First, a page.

His answer is revealing for two reasons. First, he is acknowledging that the low remission and stay-well rates reported by the Pigott group are accurate. Those are indeed the real results. Second, he is acknowledging that the STAR*D investigators knew this all along, and that, in fact, this information was in their published reports. And in a sense, that is true. If you dug through all of the published articles, and spent weeks and months reading the text carefully and intently studying all the data charts, then maybe, at long last, you could — like Pigott’s group — ferret out the real results.

    But that is not the way that honest science is supposed to work.

There’s another way to say that. STAR*D is grossly dishonest science! And dishonest science at its worst because it carries the seal of approval from some of our most prestigious institutions, misinforms practicing physicians, and affects the lives of a very large cohort of our patients. I thank the Pigott group for their careful and convincing deconstruction of this misrepresented study. They aren’t picky protocol cops, they’re exposing something every clinician who treats depressed people needs to know, whether they’ve personally read STAR*D or not, because the misreported results have embedded themselves into the lore of modern medical practice…
  1.  
    Talbot
    April 7, 2011 | 6:40 AM
     

    I hope you and Dr. Piggott take this a little further, and come up with some guidelines indicating when study results are likely to be bogus. For example, if the primary outcome measure is changed halfway through, or even worse, after the study is concluded, that’s a signal. If they make up their own outcome measure, that’s another. If you cannot follow what happened to the people enrolled in the study, that’s another. And a biggie–if the study looks like it’s been designed to support or align with something else that was discredited–in this case, TMAP–or those involved have conducted other discredited work.

  2.  
    April 7, 2011 | 9:57 AM
     

    That’s exactly right, but easier thought than taught. Dr. Pigott has done a fine job of finding the holes in this leaky bucket. We just need more people out there looking…

  3.  
    Peggi
    April 7, 2011 | 2:29 PM
     

    Hope you saw the posting today on Pharmalot regarding the link between SSRIs and breast cancer, as well as the impact of industry ties on which researchers were likely to acknowledge that link.

  4.  
    Rob Purssey
    April 8, 2011 | 1:47 AM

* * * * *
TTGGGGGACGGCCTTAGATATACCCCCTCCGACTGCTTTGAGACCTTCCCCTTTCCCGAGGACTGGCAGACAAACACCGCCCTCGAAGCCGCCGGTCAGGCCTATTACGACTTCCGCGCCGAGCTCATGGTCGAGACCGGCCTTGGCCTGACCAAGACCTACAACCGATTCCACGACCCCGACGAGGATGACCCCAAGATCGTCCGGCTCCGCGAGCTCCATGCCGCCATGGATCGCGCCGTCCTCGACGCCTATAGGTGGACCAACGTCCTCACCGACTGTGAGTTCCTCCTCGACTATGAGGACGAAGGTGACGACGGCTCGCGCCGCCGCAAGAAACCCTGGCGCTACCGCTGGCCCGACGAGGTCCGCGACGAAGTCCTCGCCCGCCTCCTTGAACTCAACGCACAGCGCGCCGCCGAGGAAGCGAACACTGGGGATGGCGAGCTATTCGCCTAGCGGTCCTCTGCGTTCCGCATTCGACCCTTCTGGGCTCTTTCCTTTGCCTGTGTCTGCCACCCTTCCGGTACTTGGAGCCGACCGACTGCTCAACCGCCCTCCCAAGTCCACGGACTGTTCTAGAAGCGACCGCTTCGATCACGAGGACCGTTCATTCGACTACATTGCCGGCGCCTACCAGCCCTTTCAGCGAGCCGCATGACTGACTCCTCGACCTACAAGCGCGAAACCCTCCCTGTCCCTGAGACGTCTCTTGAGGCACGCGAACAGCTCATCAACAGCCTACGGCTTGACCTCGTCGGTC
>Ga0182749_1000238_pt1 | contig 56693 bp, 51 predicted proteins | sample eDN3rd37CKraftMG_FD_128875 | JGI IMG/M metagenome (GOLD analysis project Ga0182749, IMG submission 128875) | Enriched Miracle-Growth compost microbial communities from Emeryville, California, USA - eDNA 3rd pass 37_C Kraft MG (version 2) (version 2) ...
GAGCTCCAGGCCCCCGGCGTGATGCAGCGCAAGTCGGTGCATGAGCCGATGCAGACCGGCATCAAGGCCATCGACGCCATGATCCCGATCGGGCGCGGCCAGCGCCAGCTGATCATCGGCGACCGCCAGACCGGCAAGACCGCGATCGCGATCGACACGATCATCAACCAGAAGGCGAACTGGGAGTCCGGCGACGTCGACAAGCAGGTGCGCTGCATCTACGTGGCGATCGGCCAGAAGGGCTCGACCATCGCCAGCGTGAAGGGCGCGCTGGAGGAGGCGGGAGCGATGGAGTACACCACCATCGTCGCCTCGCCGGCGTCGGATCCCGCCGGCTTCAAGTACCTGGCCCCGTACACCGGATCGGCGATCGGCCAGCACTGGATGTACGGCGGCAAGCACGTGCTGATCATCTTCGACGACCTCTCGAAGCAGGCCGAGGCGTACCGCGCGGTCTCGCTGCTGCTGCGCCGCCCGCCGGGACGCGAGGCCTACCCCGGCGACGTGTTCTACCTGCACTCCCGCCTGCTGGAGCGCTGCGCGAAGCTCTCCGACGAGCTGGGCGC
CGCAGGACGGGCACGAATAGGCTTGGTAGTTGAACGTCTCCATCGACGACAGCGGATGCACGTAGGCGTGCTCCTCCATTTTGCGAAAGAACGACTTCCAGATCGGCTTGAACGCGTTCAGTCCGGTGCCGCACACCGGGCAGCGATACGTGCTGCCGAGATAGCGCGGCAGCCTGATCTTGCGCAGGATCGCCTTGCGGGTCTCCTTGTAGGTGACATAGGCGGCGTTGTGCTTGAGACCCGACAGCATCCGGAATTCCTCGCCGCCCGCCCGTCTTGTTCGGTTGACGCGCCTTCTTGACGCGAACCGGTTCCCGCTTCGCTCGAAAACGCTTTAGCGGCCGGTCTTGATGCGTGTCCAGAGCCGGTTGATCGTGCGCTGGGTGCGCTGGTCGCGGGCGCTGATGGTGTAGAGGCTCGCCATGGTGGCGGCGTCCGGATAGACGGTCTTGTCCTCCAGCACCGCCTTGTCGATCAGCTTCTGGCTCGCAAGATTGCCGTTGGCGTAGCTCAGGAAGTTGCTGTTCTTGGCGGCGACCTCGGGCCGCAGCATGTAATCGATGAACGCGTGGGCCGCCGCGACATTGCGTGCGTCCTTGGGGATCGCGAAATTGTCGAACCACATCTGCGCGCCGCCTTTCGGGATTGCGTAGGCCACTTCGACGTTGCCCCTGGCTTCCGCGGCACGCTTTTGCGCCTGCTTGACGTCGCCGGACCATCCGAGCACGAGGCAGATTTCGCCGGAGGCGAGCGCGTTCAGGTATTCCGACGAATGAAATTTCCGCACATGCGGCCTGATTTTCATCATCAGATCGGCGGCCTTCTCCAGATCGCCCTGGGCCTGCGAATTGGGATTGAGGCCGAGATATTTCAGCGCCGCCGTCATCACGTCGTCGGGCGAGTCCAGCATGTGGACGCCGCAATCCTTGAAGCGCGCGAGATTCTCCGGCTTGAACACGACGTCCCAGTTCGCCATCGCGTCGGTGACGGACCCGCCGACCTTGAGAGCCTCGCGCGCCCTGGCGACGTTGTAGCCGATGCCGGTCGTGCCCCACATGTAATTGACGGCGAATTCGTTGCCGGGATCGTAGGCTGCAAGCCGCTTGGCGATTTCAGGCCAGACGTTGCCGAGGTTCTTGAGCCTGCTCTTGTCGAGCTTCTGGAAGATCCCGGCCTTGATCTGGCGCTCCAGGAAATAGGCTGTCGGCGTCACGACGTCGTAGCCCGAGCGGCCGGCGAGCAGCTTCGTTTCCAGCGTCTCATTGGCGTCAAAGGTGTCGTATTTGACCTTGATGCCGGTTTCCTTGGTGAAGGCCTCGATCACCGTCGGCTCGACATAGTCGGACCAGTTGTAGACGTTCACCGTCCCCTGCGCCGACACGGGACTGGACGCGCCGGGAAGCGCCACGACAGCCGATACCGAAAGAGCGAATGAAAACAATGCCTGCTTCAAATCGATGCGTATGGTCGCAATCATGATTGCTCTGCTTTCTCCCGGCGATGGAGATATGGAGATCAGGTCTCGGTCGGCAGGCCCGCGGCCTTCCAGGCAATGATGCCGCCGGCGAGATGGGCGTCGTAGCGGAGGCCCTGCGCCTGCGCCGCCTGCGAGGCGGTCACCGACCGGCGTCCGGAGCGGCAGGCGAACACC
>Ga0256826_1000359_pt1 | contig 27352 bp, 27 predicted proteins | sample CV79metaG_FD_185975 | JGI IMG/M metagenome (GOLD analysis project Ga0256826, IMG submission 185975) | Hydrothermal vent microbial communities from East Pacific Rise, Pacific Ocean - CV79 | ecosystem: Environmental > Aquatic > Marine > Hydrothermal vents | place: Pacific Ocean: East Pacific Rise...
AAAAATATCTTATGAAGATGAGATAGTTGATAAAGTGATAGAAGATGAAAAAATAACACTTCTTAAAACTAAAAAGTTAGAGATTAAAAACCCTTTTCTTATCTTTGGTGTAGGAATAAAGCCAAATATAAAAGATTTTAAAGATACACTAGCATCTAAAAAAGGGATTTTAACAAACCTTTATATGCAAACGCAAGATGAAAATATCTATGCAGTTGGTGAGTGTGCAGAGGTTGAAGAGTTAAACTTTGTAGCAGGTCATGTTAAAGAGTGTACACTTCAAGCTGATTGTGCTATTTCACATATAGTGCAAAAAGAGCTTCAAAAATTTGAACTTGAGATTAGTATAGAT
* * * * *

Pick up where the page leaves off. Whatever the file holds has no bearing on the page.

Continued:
Dear B.O.M . , thanks enormously for this excellent and measured synthesis of Piggott and Whitaker’s critically important contributions in this area. I will be be directing colleagues and email list members worldwide to your blog as a brilliant resource for a succinct overview of this very important area, clinically and scientifically (and regarding public health policy). I hereafter cut’n'paste a comment i’ve posted to Whitaker’s Psychology Today blog about this area – with apologies and asking forgiveness for “cross-posting” and some element of laziness!

    Vital information for Primary Care Docs, Psychiatrists, and Patients

    I write to thank Robert Whitaker and especially Ed Piggott for the enormous work done in this critically important re-analysis of the STAR*D data, and for doing their utmost to let others know of the results. As a psychiatrist i daily see “colleagues” believing and slavishly following the hype, with polypharmacy, high doses, unending medication suggestions the norm.

    Primary Care Docs do most of the prescribing here in Australia, as in the USA, and meds as first step for ANY emotional upset is such received wisdom that NOT doing so feels nearly malpractice, if you read the literature (increasingly marketing tools of pharma) uncritically. Honest appraisal of data such as Dr Piggott has provided need to be disseminated as widely, clearly and succinctly as possible.

    Hence a request – to distill these very concerning findings to a quickly readable abstract, highlight key unarguable data points, make the 2.7% non-relapsing endpoint crystal clear – so that Primary Care Docs may see that their patients continuing to struggle ain’t their (or patients) fault, needing more meds, or needing more “aggerssive” Rx of some other kind.

    Patients need to know they aren’t broken, their chemicals AREN’T imbalanced, that meds may help a bit but will likely NOT help enormously nor “fix” them, and that simple daily behavioral strategies (behavioral activation, mindfulness, which together make up my approach [disclosure] – Acceptance and Commitment
    Therapy) can get them back to valued living, even with difficult thoughts and feelings arising from time to time.

    Apologies for long comment. Hope of some interest / use. I will later comment about an alternative approach to human behavior and medications with a long and solid scientific history, functional contextual behavioral pharmacology, if readers/blog host interested.

    With enormous gratitude,

    Rob Purssey
    Psychiatrist and ACT Therapist, Brisbane, Australia
    http://www.mindfulpsychiatry.com.au